New Law Allows Website Hosts to Just Say No to Drugs
By A.J. Perez
Website hosting companies are moving swiftly to rid their servers of sites that advertise the illegal sale of controlled substances — including performance-enhancing drugs — even though legislation signed by last week President Bush won’t take effect for months.
The wide-ranging statute sets new standards for online pharmacies, including the requirement that a patient has to see a doctor and needs a prescription for a controlled substance, which can range from pain killers to some diet drugs, that would be part of a normal course of treatment. Online pharmacies also will have to register with the Drug Enforcement Administration, just like their brick-and-mortar counterparts, once the law goes into effect in April.
The impact of the new law is already being felt on sites that sell anabolic steroids and human growth hormone.
“Previously, we just left them alone,” says Christine Jones, general counsel for GoDaddy.com, a popular web-hosting company and the world’s largest website domain name registrar. “We didn’t have any laws behind us that allowed us to take them down.”
GoDaddy.com has shut dozens of sites targeted by the new law, Jones says, although some remained functioning as of Thursday afternoon. Jones said GoDaddy.com isn’t able to constantly monitor the 31million domain names the company has registered or the thousands of websites it hosts, but it acts on tips from law enforcement, everyday web users and organizations that monitor such activity.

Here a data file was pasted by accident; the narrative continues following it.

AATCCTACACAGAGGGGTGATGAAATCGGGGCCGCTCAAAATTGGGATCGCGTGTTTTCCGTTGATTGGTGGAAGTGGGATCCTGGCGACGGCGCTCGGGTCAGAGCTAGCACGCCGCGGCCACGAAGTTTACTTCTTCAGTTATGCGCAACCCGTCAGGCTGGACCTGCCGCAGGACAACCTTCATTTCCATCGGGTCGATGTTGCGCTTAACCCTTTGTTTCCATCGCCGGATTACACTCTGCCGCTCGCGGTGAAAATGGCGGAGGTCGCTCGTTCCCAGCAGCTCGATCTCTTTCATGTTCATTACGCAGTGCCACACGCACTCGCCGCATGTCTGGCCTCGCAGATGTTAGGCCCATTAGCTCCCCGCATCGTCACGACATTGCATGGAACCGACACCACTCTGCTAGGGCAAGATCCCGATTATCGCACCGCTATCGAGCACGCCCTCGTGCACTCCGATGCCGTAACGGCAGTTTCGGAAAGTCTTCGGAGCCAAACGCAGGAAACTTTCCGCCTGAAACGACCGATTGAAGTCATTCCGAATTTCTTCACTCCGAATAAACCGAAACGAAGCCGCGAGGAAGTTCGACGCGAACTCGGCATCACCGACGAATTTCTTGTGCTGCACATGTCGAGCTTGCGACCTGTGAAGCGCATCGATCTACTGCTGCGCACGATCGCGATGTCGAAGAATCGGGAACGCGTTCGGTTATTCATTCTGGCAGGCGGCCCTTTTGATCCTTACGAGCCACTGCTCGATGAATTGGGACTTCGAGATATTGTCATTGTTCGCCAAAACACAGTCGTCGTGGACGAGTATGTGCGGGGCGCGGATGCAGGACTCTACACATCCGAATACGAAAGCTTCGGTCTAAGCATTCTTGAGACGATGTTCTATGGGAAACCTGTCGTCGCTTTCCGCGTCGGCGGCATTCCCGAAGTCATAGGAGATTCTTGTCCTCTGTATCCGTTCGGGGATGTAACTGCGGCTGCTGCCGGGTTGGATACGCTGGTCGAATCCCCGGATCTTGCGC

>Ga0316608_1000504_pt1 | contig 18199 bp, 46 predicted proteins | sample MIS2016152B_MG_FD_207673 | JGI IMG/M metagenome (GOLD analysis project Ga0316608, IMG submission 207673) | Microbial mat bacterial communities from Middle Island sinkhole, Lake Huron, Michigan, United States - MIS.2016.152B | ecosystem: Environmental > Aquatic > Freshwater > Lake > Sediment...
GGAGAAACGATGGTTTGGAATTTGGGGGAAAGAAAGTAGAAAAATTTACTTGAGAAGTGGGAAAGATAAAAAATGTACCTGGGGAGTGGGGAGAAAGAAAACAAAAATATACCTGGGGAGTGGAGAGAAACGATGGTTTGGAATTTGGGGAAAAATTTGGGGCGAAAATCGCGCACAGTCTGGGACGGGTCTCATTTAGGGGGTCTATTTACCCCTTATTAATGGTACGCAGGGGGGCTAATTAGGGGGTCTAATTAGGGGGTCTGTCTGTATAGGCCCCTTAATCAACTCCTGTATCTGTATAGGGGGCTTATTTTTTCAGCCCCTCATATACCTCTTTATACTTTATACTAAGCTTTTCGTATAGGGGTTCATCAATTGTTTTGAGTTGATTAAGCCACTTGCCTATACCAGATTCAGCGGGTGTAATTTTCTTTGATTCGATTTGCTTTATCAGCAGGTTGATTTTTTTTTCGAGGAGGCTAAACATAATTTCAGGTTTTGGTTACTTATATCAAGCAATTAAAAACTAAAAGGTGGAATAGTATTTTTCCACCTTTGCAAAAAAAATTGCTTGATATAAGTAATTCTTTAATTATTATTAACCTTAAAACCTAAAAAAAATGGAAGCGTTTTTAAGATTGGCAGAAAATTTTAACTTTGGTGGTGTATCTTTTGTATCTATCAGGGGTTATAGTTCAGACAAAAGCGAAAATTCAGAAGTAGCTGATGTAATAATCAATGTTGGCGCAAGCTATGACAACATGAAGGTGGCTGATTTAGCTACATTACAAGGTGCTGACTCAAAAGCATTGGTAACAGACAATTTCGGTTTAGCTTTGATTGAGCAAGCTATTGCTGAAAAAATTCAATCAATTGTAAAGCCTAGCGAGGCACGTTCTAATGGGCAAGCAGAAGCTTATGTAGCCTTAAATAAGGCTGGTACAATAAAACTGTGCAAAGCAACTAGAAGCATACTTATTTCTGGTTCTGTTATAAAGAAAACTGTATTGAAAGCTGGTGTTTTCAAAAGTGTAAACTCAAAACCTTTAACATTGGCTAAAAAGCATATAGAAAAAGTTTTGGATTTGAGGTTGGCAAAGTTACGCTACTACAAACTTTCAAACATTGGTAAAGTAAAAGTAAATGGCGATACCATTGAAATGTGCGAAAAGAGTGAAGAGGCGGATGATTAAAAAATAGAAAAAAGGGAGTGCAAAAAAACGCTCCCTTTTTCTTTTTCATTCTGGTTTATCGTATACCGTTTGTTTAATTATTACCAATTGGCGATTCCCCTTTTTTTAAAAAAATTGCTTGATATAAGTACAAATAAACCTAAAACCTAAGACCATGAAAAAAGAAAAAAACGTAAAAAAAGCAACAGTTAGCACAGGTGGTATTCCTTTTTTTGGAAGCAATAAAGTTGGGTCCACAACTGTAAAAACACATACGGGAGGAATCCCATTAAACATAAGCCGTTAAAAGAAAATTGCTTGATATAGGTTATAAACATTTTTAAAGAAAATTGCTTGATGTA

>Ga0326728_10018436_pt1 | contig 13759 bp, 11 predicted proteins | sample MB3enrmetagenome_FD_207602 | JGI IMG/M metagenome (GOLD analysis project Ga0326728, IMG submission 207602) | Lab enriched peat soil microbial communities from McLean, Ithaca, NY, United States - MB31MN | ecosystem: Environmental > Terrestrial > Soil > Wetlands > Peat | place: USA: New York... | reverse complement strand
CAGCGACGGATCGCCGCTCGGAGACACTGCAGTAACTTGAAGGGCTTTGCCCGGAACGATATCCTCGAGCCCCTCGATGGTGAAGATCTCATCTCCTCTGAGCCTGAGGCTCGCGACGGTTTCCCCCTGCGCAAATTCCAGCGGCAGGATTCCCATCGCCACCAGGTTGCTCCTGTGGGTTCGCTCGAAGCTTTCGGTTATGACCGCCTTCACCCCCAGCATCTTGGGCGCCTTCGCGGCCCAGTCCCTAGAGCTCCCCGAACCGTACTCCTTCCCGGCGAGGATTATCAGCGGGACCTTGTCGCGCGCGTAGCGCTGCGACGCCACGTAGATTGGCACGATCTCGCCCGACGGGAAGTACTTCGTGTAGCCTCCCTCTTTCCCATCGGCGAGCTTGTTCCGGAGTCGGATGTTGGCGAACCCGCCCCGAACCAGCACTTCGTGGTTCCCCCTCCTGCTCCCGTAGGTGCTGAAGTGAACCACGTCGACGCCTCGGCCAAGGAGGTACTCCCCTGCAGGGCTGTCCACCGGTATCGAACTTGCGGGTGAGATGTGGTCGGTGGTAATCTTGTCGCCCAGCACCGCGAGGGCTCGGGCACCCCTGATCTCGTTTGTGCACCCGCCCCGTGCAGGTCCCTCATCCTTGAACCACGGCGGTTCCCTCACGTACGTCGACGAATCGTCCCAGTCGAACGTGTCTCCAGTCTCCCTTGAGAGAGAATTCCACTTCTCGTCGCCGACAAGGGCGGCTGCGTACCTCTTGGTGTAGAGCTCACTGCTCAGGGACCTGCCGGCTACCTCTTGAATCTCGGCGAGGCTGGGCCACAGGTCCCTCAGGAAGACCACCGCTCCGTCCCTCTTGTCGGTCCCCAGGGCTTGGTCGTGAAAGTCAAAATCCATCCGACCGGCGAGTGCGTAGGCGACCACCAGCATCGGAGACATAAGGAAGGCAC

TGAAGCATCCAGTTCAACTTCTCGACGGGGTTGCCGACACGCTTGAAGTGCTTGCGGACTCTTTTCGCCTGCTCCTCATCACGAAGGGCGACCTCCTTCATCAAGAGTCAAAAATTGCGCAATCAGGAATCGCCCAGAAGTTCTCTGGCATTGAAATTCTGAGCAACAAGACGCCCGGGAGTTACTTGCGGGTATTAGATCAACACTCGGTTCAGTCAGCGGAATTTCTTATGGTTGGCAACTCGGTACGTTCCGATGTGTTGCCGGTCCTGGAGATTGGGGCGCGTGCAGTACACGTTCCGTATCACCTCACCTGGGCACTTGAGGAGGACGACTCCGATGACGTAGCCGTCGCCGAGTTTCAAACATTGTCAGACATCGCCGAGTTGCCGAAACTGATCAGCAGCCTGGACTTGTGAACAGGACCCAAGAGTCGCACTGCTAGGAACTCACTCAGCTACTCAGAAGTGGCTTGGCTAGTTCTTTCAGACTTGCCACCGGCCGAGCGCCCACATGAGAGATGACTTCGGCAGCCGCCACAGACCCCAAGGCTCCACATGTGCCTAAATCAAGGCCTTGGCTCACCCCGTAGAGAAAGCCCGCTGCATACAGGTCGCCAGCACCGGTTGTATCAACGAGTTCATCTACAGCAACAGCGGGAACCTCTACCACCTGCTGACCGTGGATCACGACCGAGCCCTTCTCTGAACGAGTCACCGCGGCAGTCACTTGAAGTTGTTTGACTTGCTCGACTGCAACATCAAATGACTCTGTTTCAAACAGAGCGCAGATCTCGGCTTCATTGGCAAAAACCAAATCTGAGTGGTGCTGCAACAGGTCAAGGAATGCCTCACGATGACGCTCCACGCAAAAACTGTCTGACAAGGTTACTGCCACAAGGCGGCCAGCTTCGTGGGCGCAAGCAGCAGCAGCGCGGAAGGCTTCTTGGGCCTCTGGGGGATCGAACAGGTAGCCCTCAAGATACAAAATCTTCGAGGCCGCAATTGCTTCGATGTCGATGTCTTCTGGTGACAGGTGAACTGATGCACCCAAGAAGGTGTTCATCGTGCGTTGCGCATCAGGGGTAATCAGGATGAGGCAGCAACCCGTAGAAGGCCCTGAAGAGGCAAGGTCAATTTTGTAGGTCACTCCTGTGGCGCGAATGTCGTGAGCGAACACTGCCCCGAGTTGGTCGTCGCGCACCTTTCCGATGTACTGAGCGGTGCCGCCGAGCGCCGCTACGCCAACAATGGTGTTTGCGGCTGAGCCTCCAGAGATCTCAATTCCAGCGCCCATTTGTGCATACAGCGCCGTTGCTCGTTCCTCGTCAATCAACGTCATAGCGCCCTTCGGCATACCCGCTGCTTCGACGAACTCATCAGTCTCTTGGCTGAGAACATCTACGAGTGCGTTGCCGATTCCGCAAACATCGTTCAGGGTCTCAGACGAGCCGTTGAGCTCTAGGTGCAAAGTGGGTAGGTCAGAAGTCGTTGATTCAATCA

Other Internet hosting and registrar companies are moving in the same direction. Aaron Hollobaugh, spokesman for Hosting.com, says “illegal pharmaceutical companies will be added to our extensive list of organizations we deny service to.” Steven Vine, deputy general counsel for Register.com, says he’s still studying the details of the law, but believes it will enable his firm “to further help law enforcement while still providing for the privacy of our customers.”
Federal and state authorities currently have to seek injunctions to get websites pulled, a process that could take months to wind through the courts. Once the new law is in place, state attorneys general or federal law enforcement can just give notice to a web-hosting or registrar company to shutter a rogue pharmacy.
“This is a law that will get implemented quickly,” says DEA spokesman Garrison Courtney. “Most (web-hosting companies) are socially responsible, and they try to do the right thing.”
Websites will still be able to advocate the use of controlled substances and provide pricing information. But once the site crosses into distribution, its operators will be violating the law. A person caught selling controlled substances over the Internet faces up to 10 years in prison — double the previous maximum penalty for unlawful distribution.
Sens. Dianne Feinstein, D-Calif., and Jeff Sessions, R-Ala., drafted the legislation in response to the death of Ryan Haight, an 18-year-old high school honors student from California who overdosed on Vicodin in 2001. He purchased the painkiller from an online pharmacy without having met with a physician concerning an ailment for which Vicodin might have been a treatment.
DEA officials say they realize the law, which will alter the Controlled Substances Act, won’t be a panacea: Those pushing drugs can have their site hosted outside the USA, putting them out of reach of federal authorities.
“Is this the overall solution? No,” DEA spokesman Courtney says. “But this is definitely a tool. Other countries are working with us. A lot of them recognize that this isn’t just a drug issue, but a health issue as well.” (c) Copyright 2008 USA TODAY, a division of Gannett Co. Inc. <>>